Saturday was a full day of perspiring arts.
It started with the Arkansas Razorbacks baseball team taking on North Carolina in the NCAA super regionals at 10 a.m. Central time.
The Razorbacks were back at their hotel and thinking about needing one more win over the Tar Heels today at noon to advance to the College World Series by the time the Belmont Stakes was run.
And by then, people were assembling for the All-Arkansas Preps awards banquet at the State House Convention Center in Little Rock.
The Razorbacks won it in the fifth inning when they broke a scoreless game into a 3-0 lead.
Peyton Stovall started it with a solo home run and feeding off that, the Hogs added two more, got an insurance run in the seventh and playing error-less ball coasted home.
Connor Noland was in control on the mound as the Hogs' ace struck out 6, allowed 6 hits and walked just 1.
The ever-efficient Noland threw just 89 pitches in 62/3 innings.
It was the second weekend in a row the Razorbacks went on the road and took control of a regional tournament. After a slow finish to the regular season and the SEC Tournament, the Hogs have won four of their past five games.
As for the Belmont, it appeared on a course to be anticlimactic until the racing gods decided otherwise.
Jockey brothers Irad Ortiz and Jose Ortiz ran 1-2 for trainer Todd Pletcher and owners Donegal Racing and Repole Racing.
Mo Donegal took the lead away from We the People at the head of the stretch and never looked back.
Ortiz piloted a faster pace, stalking the leaders instead of hanging close to the rear like he did in the Kentucky Derby when he was anywhere from 19th to 14th until he tried to a move behind a block of tiring horses.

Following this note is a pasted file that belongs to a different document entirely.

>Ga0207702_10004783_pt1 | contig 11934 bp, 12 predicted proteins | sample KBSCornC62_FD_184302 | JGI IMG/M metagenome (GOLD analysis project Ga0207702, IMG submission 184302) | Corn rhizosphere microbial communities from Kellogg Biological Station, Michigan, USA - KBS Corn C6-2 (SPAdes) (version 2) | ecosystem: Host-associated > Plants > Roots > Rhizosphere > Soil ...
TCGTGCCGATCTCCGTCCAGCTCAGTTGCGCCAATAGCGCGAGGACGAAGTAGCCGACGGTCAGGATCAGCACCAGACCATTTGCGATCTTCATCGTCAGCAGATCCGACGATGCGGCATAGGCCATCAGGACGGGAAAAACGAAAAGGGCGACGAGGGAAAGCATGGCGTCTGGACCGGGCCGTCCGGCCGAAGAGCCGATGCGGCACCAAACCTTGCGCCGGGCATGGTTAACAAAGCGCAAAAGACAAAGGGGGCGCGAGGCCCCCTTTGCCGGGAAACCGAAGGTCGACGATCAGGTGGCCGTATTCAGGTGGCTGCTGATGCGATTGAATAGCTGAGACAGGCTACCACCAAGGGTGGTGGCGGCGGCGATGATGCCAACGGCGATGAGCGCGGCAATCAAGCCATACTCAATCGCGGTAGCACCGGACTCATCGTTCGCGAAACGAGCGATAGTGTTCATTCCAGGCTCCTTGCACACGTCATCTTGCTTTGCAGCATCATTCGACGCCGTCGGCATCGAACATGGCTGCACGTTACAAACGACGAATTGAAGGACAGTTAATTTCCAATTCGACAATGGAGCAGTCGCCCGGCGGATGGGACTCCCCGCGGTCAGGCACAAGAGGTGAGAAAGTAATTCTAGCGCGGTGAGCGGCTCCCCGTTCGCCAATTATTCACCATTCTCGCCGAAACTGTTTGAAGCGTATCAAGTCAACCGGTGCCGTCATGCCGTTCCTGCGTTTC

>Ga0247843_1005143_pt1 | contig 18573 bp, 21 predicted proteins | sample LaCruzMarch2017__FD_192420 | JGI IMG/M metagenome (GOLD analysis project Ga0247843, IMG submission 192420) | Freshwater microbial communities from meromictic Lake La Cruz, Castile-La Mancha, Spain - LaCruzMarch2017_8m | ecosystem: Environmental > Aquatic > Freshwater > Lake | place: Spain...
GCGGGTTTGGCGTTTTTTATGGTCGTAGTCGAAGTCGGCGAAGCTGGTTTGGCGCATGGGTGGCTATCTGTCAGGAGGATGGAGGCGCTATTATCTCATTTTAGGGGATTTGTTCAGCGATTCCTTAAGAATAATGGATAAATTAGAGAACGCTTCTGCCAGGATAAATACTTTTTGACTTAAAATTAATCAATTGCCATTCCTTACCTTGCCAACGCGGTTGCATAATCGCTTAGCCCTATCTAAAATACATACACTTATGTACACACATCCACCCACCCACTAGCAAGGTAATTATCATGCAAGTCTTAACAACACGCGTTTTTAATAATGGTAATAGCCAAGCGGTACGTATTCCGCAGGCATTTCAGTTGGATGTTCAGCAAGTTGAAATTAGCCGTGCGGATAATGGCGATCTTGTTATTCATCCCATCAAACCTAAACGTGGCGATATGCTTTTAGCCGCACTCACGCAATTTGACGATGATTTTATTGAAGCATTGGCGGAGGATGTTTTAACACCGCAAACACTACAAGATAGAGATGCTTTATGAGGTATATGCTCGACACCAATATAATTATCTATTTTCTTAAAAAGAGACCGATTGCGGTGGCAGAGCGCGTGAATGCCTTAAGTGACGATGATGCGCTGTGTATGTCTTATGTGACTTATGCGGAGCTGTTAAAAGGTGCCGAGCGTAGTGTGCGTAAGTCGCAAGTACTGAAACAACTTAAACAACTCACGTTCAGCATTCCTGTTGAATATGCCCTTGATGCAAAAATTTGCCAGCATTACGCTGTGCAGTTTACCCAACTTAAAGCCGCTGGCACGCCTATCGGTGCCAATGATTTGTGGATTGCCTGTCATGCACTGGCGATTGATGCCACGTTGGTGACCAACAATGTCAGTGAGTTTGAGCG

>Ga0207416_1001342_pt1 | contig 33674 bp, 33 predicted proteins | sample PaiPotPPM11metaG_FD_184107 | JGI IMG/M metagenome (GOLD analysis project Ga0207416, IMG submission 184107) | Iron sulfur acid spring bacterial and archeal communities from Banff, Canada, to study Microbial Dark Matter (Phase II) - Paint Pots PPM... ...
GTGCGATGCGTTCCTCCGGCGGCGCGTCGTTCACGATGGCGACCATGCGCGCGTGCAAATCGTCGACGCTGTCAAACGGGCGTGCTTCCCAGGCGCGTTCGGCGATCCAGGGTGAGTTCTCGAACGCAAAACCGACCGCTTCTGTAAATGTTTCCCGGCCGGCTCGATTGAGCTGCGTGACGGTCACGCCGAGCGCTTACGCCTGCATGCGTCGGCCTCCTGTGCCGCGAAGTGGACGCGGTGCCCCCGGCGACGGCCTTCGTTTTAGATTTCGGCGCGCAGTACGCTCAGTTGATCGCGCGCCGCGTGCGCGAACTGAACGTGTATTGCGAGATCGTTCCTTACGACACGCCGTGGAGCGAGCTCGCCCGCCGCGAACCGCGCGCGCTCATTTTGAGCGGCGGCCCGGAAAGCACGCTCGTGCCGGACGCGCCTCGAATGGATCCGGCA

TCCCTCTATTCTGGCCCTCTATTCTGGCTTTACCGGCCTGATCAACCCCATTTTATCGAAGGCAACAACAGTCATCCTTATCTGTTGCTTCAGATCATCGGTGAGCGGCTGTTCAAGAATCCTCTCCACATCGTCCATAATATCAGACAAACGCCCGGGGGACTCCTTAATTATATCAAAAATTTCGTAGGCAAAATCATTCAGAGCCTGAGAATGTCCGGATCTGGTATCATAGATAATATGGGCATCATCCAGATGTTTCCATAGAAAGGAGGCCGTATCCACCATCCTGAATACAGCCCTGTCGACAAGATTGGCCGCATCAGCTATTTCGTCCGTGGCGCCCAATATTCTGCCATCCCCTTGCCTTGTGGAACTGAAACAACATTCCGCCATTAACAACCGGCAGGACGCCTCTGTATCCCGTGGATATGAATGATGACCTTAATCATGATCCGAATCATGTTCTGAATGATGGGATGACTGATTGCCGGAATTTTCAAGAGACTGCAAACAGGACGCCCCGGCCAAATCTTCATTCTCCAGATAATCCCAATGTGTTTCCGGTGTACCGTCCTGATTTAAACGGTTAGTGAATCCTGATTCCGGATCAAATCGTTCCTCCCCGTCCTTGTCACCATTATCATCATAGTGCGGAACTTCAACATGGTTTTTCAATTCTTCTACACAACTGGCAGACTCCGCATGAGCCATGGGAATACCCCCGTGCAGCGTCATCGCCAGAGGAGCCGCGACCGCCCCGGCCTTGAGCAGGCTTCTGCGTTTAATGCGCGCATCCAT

Nest, a filly, passed tiring horses to give the connections the exacta.
Rich Strike, the stunning winner of the Kentucky Derby at 80-1 odds, was never a factor and in fact was acting up before the race.
He was a fairy tale come true at the time, having been claimed eight months prior to the Derby for $30,000.
Then his owner made an unorthodox move and kicked thoroughbred racing in the shins. Richard Dawson announced they would not be going to the Preakness.
Just like that there would be no horse trying to win the coveted Triple Crown.
So Rich Strike was off the day Early Voting won Preakness.
The idea, of course, was to give him plenty of time to rest up for the 11/2-mile Belmont. But traditionally only losers skip the Preakness, and it turned out it didn't matter.
Nest didn't attract much attention after finishing second to Secret Oath in the Kentucky Oaks, especially after trainer D. Wayne Lukas entered Secret Oath in the Preakness, where she finished fourth.
There was some local interest as We the People and Barber Road wintered in Hot Springs at Oaklawn Racing Casino Resort and had some success. We the People set the pace Saturday, as expected and like so many before him didn't have the stamina to get the distance.
Barber Road, who was a closing second to Cyberknife in the Arkansas Derby and a closing sixth in the Run for the Roses when he was 11-wide, ran seventh most of the way but had little left for the stretch run that has turned dreams into nightmares for scores of previous Belmont hopefuls.
It was the fourth consecutive time three different horses won Triple Crown races.
The day wrapped up with more than 400 Arkansas coaches and athletes being honored at the All-Arkansas Preps banquet.